Stuffed Toys: What’s Inside Your Toy?

If you’ve coached clients, then you’ve run into client compliance challenges. Your clients are seeking professional dog training help because they want to make improvements to their dog’s behavior. But – sometimes your recommendations seem difficult or time consuming or maybe just confusing. How can you improve your clients’ buy-in? Here are a few tips using food toys as an example.

I frequently recommend the use of food toys for a variety of clients: clients with high energy dogs, clients with young dogs, clients with busy schedules. The following are some of the challenges in attaining client compliance and the solutions to them.

1.       Challenge: Clients don’t understand the instructions or how to progress their dog through the steps.

Solution: Clearly describe the end goal behavior. Describe each of the steps in plain language. Then ask your client if they have questions. If possible, provide a demonstration. In instances where a demonstration is not practical, provide video clips.

Example: 1) The end goal is to prolong the amount of time it takes the dog to eat his meal, and to increase mental stimulation by encouraging the dog to utilize problem solving skills to disseminate the food. 2) Step 1: Introduce the food toy using an easy win. With a Kong, that might simply be loosely filling the toy with dry kibble. Don’t forget to help your dog stay engaged with the toy if necessary. This is supposed to be an easy win! 3) Don’t forget to check for understanding. 4) Provide a demonstration.  See “Dry Kibble: Help If You Need To!

2.       Challenge: Clients begin a training exercise but are not successful immediately and give up.

Solution: Provide clients with short term and longer term training goals. Explain that training occurs in stages and following a path of small, incremental successes will lead to a more satisfactory conclusion. Make it clear that each of the steps in the training process is a goal, the successful completion of which aids in reaching the final goal.

Example: Although a Kong with loose kibble doesn’t occupy most dogs for very long, it’s an important step to successfully master before increasing the challenge to the dog. And it’s a great start to playing with interactive toys!

Solution: Provide clear, sequential instructions. For example, include starting points in your handouts, when to progress to the next step, and next steps.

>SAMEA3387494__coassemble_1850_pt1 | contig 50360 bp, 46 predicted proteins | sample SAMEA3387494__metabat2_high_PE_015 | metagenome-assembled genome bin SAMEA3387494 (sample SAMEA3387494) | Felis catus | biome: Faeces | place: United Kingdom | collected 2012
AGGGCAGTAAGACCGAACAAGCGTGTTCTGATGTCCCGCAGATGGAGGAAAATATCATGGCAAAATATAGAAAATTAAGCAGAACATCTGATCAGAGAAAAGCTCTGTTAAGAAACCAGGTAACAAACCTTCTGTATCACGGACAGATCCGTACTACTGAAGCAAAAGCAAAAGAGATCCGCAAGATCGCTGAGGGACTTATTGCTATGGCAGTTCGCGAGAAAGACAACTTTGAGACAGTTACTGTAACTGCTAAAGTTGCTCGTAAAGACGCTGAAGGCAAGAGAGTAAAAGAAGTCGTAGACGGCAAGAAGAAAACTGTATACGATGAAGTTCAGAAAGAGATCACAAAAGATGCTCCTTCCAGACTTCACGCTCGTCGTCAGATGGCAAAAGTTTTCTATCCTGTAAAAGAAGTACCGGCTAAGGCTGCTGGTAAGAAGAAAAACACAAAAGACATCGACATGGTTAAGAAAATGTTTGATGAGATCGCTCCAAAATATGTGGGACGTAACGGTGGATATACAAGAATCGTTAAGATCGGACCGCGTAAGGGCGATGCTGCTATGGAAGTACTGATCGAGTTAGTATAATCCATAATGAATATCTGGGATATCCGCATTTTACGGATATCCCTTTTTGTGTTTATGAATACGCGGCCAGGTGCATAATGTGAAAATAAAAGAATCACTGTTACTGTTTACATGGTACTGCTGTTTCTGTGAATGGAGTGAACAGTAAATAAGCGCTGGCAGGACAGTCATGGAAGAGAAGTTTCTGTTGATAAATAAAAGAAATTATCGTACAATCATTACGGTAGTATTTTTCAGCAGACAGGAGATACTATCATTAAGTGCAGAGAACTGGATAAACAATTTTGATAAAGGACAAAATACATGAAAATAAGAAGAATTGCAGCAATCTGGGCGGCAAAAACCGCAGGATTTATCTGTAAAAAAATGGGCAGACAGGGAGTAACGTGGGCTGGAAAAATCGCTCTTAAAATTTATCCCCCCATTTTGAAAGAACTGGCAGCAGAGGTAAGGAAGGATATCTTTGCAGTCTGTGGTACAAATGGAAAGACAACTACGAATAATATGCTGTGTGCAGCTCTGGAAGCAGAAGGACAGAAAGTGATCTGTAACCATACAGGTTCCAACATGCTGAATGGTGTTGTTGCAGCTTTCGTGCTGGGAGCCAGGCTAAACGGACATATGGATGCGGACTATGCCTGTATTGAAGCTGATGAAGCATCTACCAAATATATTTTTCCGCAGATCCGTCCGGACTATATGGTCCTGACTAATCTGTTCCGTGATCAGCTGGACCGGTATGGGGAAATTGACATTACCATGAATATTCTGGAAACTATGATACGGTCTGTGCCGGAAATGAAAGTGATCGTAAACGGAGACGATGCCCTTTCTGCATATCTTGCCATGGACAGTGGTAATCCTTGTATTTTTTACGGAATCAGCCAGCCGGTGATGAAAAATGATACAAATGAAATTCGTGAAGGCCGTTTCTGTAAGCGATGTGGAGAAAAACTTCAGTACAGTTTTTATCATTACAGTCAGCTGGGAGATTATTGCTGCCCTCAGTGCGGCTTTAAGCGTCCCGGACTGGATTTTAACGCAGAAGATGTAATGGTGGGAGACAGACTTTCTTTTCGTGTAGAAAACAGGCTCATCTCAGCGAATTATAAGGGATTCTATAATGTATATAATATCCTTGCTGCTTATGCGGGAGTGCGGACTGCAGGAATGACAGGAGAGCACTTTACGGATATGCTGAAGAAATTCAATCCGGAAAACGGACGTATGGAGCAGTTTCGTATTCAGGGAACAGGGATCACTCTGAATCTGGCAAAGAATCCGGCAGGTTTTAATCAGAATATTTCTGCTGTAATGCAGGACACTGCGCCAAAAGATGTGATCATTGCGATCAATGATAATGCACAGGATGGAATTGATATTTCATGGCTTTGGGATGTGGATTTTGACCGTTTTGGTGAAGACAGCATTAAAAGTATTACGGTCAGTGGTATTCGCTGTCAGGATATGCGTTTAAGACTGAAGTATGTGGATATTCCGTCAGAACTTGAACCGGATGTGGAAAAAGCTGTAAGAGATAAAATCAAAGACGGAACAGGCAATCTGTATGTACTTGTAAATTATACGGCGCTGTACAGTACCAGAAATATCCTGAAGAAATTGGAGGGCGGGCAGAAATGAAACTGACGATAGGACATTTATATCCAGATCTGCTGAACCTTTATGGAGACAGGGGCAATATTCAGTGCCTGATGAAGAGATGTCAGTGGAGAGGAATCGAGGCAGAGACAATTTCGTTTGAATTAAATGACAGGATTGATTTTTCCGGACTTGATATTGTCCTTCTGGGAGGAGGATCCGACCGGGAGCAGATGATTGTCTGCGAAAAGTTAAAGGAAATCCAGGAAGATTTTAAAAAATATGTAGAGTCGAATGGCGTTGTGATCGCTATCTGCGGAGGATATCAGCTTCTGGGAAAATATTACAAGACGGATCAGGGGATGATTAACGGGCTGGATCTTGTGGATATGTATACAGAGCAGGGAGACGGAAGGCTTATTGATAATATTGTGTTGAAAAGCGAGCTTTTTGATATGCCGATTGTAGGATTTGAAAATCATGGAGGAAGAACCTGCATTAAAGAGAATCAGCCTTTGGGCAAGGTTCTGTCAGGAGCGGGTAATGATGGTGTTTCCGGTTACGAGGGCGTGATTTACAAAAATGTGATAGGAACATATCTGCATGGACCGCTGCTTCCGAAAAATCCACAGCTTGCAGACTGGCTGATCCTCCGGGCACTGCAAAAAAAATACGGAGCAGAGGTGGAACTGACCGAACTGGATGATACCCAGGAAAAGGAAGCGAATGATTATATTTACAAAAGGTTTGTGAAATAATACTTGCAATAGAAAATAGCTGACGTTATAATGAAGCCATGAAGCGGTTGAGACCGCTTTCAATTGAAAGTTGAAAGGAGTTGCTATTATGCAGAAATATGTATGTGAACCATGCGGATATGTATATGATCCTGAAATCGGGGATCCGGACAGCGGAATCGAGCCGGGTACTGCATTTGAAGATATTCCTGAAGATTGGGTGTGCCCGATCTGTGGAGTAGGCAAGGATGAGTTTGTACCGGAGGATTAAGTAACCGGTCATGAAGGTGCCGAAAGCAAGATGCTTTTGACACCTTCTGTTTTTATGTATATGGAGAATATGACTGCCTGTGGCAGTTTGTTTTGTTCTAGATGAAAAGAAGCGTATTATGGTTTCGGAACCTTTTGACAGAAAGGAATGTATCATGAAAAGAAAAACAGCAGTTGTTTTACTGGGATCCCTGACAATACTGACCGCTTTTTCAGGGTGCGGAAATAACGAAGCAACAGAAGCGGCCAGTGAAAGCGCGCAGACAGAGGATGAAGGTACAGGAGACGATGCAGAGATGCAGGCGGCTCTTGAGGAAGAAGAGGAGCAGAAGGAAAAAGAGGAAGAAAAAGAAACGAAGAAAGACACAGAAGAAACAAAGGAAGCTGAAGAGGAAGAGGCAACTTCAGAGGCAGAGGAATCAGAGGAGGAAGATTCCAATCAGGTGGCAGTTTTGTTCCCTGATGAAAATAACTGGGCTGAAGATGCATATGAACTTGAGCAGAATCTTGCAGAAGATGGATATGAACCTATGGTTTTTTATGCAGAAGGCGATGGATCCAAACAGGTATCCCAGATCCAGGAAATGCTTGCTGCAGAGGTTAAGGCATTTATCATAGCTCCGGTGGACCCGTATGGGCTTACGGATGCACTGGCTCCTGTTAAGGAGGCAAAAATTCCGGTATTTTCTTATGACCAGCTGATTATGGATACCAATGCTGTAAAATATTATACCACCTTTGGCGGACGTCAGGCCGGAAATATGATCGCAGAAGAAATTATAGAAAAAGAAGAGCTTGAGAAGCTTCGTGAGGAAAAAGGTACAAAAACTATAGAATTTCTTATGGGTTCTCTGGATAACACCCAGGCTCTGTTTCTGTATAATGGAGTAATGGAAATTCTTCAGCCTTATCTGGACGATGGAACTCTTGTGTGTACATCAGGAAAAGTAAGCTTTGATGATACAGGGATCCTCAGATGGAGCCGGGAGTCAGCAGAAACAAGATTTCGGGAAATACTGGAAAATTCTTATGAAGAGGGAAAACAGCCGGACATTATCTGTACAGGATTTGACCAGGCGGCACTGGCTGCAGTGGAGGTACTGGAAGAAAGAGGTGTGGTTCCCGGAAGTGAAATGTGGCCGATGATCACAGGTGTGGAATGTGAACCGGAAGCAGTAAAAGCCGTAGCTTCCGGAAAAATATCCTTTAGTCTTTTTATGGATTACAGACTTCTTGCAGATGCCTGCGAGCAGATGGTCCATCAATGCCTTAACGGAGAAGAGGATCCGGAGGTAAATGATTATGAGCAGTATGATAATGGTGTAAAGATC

Example: Explain step 1 in the process (see above). Repeat the process at a slightly higher difficulty level once the dog is emptying the Kong routinely with no help from your client. The next step is to increase the difficulty level, but only by a small margin. Fill the Kong with loose kibble and seal the top with something very tasty, like canned food, peanut butter, or cottage cheese.  See “Kibble With A Bit Of Canned.”

Solution: Preview all of the stages, so that your clients know where they’re going with the training.

Example:  Describe each of the stages and provide quick clips demonstrating them. Step 1, see “Dry Kibble: Help If You Need To!” Step 2, see “Kibble With A Bit Of Canned.” Step 3, freezing the Kong from Step 2. Step 4, see “Layered Kibble and Canned.”  Step 5, freezing the Kong from Step 4. Step 6, see “Canned Mixed With Dry Kibble.” Step 7, freezing the Kong from Step 6.

Solution: Follow-up in subsequent training sessions by having clients demonstrate where they are in the training and demonstrating to them the next steps. You can do this electronically or in a hands-on training session. Use this as a problem-solving session by going through some common problems that clients encounter. You can even pro-actively include trouble-shooting tips in your handouts.

3.       Challenge: Clients have very limited time and will limit their practice and follow-up to recommendations that they believe fit within their schedules.

Solution: Be reasonable in your expectations. Give your clients achievable tasks and goals that fit within the constraints of their mental, financial, and time restrictions.

Example: Ask your clients when they feed their dog and what their typical schedule is like. Pinpoint the times that are more flexible and encourage preparation of toys at these times.

Solution: Help your clients to understand how little time is actually required for your recommendations. Make suggestions about how they can fit the changes you recommend into their schedule.

Example: The most time-consuming step is the next to last step, canned and dry kibble mixed together and stuffed in the Kong. The last stage of difficulty is the same, but simply popping the stuffed Kong in the freezer. Point out to the client that the entire process of stuffing the Kong takes approximately 1 minute and 45 seconds (see the video clip “Canned Mixed With Dry Kibble”.)

Use these positive dog training tips to increase your clients buy-in to the training plan you’re recommending. They’ll stick with the training longer, have better success, and be happier with the results!

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